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Subhadra Sen Gupta never underestimated children, for whom she wrote her books, making History fun, as it should be taught to us.
Celebrated author Subhadra Sen Gupta, a titan in the children’s literature space, passed away on May 3rd, due to COVID; she will be missed.
A simple browse through Subhadra Sen Gupta’s Facebook page reveals a love for literature and a joy for sharing this love with the world. This penchant to share her love is amply evident in her life’s work – writing books for children.
Subhadra Sen Gupta is known famously for historical fiction, but she also wrote extensively in a variety of genres like travel, mystery, non-fiction and horror. Her books have been published by renowned publishers like Penguin, HarperCollins, Scholastic, and many more. The life and work of an author who contributed so tremendously to children’s literature deserves to be remembered, celebrated and honoured.
Subhadra Sen Gupta began writing in college and with a master’s degree in history, she started her career in advertising. However, she realised that children, who she believed to be the ‘best readers’, found History to be simultaneously boring and intimidating.
In a piece she wrote for Saffron Tree, a site dedicated to children’s literature, Subhadra Sen Gupta talks about why History is important.
Many of us, often when we’re in school, wonder about what we stand to lose should we stop studying history. Subhadra answers by first accepting the complexity and depth that defines history and could be intimidating, but moves on to stress that this very complexity defines us and our present. There are a variety of histories which she lists, culinary, musical, fashion and so on – all of which are important for us to know to keep our ‘civilisation’ going.
And so her journey began to make history exciting for children, with a tinge of humour one can find in most of her works. However, history for her wasn’t simply about dates and names. She wanted to focus on people and who they were, not just on what they had done. In that same blog post, she advised parents to take their children to tangible pieces of history and to make learning more lively and interactive.
In an interview, which rightly called her the Queen of Historical Fiction, she mentions that her work isn’t just about facts, but about what makes those interesting. This is what makes her work so beloved to many- through her writing one is able to imagine what people in the past believed, felt and how they lived, in a way that is personal, yet also informative.
While history definitely was her forte, she also understood children as people who observe and understand more than one may assume. In December 2020, in an interview with The Hindu, while talking about her work she said, “There is a clarity and logic in children that helps me present complex subjects and know they will understand. I have discussed everything from the caste system to religious tolerance and have been amazed at how they respond.”
Image source: Funky Rainbow FB page
The author also paid attention to the contemporary world around her and responded to it through her work. When she believed that the Indian Constitution and its ethos were lost to the Indian youth, she wrote The Constitution of India for Children, which was illustrated by Tapas Guha. The book’s aim was to provide an understanding of the process and ideas that underscore the Constitution.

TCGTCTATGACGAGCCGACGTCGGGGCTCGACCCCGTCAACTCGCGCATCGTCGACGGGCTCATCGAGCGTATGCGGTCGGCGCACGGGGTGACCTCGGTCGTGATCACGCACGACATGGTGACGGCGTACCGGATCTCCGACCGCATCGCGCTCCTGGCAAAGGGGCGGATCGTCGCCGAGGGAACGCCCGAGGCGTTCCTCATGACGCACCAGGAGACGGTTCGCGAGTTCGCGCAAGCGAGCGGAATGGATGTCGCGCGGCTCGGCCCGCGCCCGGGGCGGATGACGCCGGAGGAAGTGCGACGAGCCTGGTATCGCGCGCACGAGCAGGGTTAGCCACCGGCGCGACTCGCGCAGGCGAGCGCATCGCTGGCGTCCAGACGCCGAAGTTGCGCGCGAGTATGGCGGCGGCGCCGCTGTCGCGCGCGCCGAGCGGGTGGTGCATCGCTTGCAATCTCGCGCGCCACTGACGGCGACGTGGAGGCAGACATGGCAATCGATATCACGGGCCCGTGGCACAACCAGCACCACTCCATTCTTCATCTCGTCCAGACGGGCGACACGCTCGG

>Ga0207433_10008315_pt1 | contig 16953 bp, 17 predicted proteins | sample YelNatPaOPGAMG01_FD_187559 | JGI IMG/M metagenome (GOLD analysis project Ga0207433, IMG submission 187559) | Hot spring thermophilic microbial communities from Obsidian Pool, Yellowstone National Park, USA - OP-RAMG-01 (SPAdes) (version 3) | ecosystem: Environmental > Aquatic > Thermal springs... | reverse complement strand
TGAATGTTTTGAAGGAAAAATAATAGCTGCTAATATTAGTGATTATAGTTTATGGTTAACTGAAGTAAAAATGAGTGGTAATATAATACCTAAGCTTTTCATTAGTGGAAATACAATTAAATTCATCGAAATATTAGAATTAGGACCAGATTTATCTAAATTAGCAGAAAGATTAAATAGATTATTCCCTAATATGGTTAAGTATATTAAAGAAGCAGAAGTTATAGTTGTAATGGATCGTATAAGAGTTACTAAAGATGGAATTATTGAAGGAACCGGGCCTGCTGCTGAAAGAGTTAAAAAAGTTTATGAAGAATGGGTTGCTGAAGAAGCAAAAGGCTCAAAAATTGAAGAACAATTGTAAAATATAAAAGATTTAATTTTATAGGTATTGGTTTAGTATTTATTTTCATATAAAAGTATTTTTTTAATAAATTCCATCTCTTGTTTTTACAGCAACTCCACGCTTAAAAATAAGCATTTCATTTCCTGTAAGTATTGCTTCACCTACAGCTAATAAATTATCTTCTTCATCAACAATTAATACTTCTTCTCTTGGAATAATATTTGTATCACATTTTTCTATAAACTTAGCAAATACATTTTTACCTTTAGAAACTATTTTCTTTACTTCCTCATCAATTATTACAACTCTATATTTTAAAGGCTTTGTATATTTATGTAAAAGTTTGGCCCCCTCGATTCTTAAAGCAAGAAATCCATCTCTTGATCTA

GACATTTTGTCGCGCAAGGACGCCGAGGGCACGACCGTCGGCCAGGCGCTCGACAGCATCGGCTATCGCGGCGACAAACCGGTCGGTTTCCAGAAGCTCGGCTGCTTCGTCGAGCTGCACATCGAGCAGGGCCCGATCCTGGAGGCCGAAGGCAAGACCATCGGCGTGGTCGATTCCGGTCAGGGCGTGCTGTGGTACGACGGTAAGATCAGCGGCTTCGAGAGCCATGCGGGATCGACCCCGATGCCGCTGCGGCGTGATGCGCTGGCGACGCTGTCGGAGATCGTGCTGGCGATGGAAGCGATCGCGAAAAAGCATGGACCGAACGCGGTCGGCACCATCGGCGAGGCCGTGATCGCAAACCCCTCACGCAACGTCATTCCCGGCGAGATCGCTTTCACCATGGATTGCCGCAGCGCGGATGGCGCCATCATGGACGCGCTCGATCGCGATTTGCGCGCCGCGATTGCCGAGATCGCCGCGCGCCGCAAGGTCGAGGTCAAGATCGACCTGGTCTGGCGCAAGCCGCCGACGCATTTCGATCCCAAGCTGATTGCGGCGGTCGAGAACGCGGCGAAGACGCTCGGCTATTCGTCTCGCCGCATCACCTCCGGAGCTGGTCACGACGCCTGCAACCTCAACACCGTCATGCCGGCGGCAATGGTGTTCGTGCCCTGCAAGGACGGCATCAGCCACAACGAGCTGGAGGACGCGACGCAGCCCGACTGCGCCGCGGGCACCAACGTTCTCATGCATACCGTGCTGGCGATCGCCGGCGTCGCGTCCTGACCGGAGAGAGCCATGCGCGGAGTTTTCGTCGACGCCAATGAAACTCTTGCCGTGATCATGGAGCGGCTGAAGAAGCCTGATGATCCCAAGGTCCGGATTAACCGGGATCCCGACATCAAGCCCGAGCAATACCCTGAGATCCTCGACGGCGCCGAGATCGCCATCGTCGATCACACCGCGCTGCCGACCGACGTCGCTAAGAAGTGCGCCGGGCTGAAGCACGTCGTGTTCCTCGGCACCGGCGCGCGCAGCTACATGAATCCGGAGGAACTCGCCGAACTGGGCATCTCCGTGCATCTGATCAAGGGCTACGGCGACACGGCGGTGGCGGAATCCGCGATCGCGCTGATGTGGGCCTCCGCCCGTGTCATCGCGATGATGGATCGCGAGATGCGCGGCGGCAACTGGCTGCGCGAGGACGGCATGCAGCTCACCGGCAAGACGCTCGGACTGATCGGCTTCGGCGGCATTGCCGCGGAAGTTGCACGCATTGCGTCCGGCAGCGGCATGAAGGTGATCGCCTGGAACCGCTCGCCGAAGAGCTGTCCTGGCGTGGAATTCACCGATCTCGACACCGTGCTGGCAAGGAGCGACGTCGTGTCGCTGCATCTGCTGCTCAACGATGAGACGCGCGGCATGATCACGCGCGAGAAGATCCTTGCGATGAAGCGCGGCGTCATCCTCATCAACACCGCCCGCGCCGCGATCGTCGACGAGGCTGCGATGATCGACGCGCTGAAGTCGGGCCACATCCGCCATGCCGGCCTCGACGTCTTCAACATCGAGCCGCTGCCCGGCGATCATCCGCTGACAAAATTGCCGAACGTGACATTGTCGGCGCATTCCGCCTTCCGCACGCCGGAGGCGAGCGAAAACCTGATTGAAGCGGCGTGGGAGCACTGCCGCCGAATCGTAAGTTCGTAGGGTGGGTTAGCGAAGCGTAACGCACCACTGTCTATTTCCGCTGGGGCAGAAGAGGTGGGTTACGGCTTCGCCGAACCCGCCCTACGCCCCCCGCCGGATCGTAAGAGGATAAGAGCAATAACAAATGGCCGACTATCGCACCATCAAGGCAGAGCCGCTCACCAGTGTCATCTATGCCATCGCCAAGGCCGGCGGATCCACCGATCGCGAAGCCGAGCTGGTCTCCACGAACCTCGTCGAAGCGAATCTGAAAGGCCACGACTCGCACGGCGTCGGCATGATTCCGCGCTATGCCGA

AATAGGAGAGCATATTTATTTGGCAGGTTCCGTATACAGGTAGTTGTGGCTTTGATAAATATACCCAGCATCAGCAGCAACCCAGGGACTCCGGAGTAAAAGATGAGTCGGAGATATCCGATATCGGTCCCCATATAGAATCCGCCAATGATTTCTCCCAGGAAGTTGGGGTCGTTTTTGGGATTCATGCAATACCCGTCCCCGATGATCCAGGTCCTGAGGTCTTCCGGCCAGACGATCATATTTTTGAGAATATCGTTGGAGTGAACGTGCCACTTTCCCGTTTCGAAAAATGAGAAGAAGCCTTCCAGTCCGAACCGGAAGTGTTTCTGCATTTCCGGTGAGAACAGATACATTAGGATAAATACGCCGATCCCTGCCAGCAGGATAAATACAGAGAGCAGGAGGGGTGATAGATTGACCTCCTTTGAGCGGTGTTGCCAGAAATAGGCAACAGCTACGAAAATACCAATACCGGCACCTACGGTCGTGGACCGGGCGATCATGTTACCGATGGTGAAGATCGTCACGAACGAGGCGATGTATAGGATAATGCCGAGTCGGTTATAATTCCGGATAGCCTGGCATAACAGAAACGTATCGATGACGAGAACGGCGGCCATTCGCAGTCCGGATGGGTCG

One can thus discern an overarching aim that guided Subhadra through her writing – to make knowledge accessible and alive. She herself was approachable and children from across the world would write to her, asking her questions and giving their opinions. Despite the amount of work she was engaged in and the number of people who were writing to her, Subhadra would respond.
It’s no surprise then, that an individual this passionate and committed was widely recognised for their sincerity. Her book, Mystery of the House of Pigeons, was adapted into a six-part television series aired on Doordarshan. Three of her books, Twelve O’Clock Ghost Stories, The Teenage Diary of Jodh Bai and A Clown for Tenali Rama were awarded the White Raven Award at the Bologna Children’s Book Fair. In 2015, she was awarded the Bal Sahitya Puraskar by the Sahitya Akademi for her contribution to children’s literature in the English language and was honoured with the Big Little Book Award 2020 for her significant contribution to Indian children’s literature.
Subhadra’s death was announced by her cousin, artist Shuddhabrata Sengupta. “I will miss her completely zany sense of humour, her endless treasure of stories, her no-nonsense spirit, her love for Delhi and her passion for life, for history, for freedom and for adventure,” the post read, like the several other posts online that expressed their sorrow, love and respect. Despite her passing, Sen Gupta’s work has made her eternal and the indelible mark she left on children’s literature will forever memorialise her love for a good story.
Penguin, in 2018, posted a piece on 8 lesser-known things about Subhadra and it mentions the one thing she wanted from her readers- a time machine so that she could ‘exchange funny stories with Birbal and then join Emperor Akbar for lunch’. One hopes that when she had passed on, Akbar and Birbal were the first to greet her with an invitation for endless conversations.
Image source: Penguin India/ Twitter and book covers Amazon India
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